by Gabriele Spini and Alex Sangers (TNO)
Social welfare programmes are complex, and individuals who might be entitled to a form of social assistance are sometimes unaware of it. Identifying these individuals is a difficult task potentially requiring large amounts of sensitive personal data; access to these data is regulated by law and typically limited. Cryptographic techniques, however, can help in identifying eligible welfare beneficiaries while minimising the amount of data that is revealed in the process.
The Netherlands has various forms of social welfare programmes. An institution named SVB (Sociale Verzekeringsbank) is responsible for some of these programmes, including the AIO scheme, a supplementary income provision for retired people. Low income retirees who meet certain criteria are entitled to this provision; however, a survey by the Dutch court of audit  estimated that approximately half of the AIO-entitled individuals do not receive it, presumably because they are unaware that they are eligible for it.
The SVB would like to inform the individuals that are potentially eligible for the AIO about this supplementary income provision, but it needs to safeguard the privacy of involved citizens. This safeguard is complicated by the fact that two types of data are essential to identify potential AIO-beneficiaries: household composition and income. While the SVB does know household composition of retirees, income data are known to another institution, UWV (Dutch Employee Insurance Agency). If the income of a relevant household is below a certain threshold, then it is reasonable to assume that the corresponding individual is entitled to the AIO. However, these are personal data and cannot simply be linked. A Privacy Impact Assessment (PIA) has been used to investigate the privacy risks and potential benefits, and simply sharing data between UWV and SVB on this scale has been deemed non-proportional with respect to the European General Data Protection Regulation (GDPR).
Therefore, TNO (the Dutch Organisation for Applied Scientific Research), Novum (the innovation lab of the SVB), the SVB itself and UWV have started a research project to investigate whether advanced cryptographic techniques can enable the SVB to identify potential beneficiaries of the AIO in a privacy-preserving manner.
Using cryptographic techniques for privacy-preserving data analysis
Cryptographic techniques, and in particular, Secure Multi-Party Computation (MPC), can provide a solution to this problem. Such a solution should allow the SVB to identify which households in their database have a cumulative income that is below the relevant AIO-threshold, but without revealing any extra information about this income. Similarly, UWV should not obtain any information about household composition or on which individuals may be entitled to the AIO.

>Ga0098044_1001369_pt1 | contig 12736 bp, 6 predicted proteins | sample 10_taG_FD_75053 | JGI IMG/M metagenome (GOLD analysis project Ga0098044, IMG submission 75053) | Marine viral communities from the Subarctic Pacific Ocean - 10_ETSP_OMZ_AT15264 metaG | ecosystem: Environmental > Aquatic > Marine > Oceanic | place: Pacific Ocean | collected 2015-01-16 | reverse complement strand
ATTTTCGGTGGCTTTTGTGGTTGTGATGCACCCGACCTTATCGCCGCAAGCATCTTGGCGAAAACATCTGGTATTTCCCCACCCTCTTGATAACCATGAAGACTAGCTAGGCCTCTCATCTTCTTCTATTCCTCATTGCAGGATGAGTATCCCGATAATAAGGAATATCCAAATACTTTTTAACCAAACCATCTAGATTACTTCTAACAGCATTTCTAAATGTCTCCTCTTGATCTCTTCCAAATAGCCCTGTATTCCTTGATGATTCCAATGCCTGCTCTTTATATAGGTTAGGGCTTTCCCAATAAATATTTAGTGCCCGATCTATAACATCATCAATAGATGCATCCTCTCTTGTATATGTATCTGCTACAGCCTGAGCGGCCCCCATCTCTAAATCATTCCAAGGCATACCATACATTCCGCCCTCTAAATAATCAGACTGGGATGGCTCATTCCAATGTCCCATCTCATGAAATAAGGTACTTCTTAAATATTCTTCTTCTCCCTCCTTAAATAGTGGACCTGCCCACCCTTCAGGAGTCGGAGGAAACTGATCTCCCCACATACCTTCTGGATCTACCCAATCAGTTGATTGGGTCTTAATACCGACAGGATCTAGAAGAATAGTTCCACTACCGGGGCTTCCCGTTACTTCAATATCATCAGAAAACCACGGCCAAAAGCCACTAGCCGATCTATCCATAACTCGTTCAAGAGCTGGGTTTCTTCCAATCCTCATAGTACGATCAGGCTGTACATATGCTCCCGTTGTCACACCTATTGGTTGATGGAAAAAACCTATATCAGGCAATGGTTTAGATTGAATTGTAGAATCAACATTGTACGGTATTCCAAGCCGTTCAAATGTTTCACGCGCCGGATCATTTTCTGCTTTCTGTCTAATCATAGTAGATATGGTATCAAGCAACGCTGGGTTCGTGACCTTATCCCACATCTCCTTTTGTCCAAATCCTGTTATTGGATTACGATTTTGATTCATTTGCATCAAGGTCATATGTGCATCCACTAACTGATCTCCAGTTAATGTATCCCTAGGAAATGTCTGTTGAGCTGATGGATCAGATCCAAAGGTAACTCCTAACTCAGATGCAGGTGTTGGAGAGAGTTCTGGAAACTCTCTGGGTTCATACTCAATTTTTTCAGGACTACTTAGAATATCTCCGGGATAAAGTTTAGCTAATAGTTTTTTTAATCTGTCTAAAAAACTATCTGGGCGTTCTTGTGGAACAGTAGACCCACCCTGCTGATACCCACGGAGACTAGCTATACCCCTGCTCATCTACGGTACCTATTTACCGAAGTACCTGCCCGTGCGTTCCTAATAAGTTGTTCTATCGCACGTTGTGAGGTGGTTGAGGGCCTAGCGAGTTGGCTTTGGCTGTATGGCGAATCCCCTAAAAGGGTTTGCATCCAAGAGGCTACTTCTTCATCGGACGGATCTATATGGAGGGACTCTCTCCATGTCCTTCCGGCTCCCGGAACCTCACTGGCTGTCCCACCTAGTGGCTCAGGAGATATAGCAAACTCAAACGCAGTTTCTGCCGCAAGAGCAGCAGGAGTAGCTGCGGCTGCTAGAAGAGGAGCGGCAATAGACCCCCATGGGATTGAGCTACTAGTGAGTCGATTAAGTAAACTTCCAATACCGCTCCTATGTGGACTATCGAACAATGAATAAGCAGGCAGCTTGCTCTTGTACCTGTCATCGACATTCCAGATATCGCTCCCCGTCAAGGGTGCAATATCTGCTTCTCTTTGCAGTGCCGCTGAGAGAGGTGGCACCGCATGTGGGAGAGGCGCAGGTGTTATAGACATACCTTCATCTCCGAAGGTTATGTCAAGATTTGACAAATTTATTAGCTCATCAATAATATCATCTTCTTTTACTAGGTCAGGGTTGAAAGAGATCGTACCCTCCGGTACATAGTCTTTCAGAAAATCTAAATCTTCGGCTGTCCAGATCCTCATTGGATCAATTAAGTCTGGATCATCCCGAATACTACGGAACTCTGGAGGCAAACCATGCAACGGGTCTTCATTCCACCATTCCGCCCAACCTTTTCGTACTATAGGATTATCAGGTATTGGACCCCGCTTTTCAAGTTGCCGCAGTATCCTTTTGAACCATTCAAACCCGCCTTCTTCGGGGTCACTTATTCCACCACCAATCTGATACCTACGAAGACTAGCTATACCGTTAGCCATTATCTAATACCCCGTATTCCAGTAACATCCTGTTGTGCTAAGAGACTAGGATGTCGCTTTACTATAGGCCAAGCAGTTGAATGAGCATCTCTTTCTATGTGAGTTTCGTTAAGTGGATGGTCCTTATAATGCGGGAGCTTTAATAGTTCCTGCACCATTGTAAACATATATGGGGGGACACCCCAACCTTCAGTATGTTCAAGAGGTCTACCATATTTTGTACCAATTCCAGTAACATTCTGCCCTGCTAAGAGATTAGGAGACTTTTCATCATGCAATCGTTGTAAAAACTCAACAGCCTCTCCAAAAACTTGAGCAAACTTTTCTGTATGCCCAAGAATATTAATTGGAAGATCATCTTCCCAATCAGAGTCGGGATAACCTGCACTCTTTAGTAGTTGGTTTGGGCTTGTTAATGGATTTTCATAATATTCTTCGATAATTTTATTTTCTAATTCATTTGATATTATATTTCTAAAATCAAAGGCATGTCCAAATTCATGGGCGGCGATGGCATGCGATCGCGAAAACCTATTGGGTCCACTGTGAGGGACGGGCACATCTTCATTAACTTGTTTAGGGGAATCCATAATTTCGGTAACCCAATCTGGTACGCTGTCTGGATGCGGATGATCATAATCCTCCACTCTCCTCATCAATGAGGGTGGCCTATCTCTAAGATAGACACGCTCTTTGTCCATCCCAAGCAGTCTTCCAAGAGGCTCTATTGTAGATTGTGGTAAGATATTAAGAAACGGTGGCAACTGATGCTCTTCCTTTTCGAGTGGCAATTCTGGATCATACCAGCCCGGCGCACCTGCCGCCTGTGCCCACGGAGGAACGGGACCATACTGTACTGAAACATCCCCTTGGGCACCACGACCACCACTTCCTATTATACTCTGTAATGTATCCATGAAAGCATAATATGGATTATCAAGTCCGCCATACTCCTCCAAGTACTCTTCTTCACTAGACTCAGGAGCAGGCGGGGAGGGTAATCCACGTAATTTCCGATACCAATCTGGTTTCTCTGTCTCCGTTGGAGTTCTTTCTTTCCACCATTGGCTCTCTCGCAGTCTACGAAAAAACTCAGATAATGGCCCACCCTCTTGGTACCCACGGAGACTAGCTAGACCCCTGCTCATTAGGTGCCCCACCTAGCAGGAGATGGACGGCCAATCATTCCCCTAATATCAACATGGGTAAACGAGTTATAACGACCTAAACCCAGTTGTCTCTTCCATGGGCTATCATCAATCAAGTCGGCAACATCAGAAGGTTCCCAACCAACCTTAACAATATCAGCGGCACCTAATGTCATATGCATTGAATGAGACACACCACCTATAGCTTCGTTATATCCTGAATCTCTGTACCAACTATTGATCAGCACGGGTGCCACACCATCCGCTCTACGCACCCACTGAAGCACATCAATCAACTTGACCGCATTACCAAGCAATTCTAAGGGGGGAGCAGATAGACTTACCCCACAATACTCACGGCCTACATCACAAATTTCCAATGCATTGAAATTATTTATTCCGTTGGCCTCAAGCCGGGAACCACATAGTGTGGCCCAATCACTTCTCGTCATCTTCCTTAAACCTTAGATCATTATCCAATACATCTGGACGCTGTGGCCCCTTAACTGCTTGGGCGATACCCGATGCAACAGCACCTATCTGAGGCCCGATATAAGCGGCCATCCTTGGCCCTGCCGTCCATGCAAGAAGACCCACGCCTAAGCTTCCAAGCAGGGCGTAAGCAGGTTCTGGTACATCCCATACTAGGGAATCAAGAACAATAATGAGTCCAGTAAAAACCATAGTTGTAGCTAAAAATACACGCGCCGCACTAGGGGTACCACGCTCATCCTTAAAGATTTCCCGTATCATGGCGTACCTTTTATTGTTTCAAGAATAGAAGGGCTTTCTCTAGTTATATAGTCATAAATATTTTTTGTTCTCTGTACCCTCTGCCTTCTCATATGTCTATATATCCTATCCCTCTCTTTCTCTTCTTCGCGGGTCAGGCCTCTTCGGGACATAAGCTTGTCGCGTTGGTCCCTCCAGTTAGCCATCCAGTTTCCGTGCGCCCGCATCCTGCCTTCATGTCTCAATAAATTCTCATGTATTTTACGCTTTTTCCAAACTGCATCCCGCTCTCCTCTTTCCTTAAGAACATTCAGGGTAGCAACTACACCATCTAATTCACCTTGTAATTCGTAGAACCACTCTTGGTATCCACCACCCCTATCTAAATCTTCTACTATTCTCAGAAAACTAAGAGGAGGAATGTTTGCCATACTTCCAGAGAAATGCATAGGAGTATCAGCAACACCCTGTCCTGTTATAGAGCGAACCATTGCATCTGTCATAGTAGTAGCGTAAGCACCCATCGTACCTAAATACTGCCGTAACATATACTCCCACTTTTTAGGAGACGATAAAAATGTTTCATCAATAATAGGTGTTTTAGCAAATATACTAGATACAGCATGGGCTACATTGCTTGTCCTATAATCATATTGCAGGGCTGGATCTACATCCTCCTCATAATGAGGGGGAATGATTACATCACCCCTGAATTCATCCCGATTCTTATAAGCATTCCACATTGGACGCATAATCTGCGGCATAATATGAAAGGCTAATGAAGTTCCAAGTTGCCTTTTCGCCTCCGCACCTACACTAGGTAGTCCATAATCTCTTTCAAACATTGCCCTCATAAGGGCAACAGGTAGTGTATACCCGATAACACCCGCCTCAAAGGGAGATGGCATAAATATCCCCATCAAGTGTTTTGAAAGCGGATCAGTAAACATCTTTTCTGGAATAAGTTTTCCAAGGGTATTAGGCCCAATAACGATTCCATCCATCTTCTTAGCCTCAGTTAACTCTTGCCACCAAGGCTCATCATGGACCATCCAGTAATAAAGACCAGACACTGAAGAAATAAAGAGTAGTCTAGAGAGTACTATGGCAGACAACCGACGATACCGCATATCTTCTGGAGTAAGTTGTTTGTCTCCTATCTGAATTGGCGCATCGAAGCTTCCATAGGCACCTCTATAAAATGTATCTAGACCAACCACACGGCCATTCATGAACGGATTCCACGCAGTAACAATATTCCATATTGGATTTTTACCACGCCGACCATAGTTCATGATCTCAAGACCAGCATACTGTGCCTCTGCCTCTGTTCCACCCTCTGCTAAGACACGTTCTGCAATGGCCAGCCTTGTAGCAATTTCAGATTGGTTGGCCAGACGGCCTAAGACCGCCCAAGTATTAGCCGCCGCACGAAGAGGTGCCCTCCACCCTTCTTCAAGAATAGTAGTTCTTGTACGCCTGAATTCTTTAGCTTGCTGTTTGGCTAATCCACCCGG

Several approaches and techniques are possible within MPC; for this project, Homomorphic Encryption (HE) was selected. Intuitively, HE is a form of encryption that enables computations to be done on encrypted data; decrypting these modified ciphertexts yields the result of the computation on the original data. HE was selected for two main reasons: first, it is inherently “asymmetric” (compared to other popular MPC techniques such as Secret Sharing), which means that one organisation takes a lead role and needs to perform most computations; this is important for the AIO-problem, as the primary responsibility lies with one party: the SVB. The second advantage of HE is that it can be more readily connected with the existing IT infrastructure of the SVB and UWV.
Secure solution with homomorphic encryption
The developed solution works in five steps (see Figure 1). In the first step (I), the SVB sends to UWV a list of identifiers of individuals in their database and, if applicable, of their partner. UWV then gathers the gross income data of these individuals, encrypts them with an HE scheme and sends the encrypted values back to the SVB (II). At this point, the SVB computes encryption of (approximated) net income data per individual, and then per household (III). The fourth step (IV) is to compare these encrypted income values with the relevant threshold; due to the type of encryption scheme used, this step requires some interaction with UWV, which will nevertheless learn no information as a result of this step; the reader can refer to  for more details and to [L1] for an open source publication. Eventually, the SVB thus obtains a list of individuals whose cumulative household income lies below the relevant threshold (V).
Figure 1: High-level visualisation of the solution.
A Proof-of-Concept was developed within this project, simulating the two data parties SVB and UWV with servers in two different Dutch cities. Experiments were run on synthetic data, showing how the solution scales linearly in the number of involved individuals; preliminary results on non-optimised code yield a run-time of roughly 10 hours for 8000 households: more than non-private computation, but in line with requirements of the SVB and UWV, and with plenty of room to improve efficiency.
Aside from these technical results, a PIA has been written to argue that the data usage is, in this case, proportional to the expected benefit, and is under scrutiny by the relevant stakeholders.
Given the promising results obtained in this first phase, a follow-up pilot has been started to assess the impact of the solution on real data. The pilot will identify a first batch of 1000 potential AIO-beneficiaries and evaluate the effectivity of this proactive policy.
 Algemene Rekenkamer. (2019). Ouderdomsregelingen ontleed, https://kwz.me/h6f
 T. Veugen: “Correction to “Improving the DGK comparison protocol”, IACR Cryptology ePrint Archive, 2018”, https://eprint.iacr.org/2018/1100.pdf
TNO, the Netherlands
TNO, the Netherlands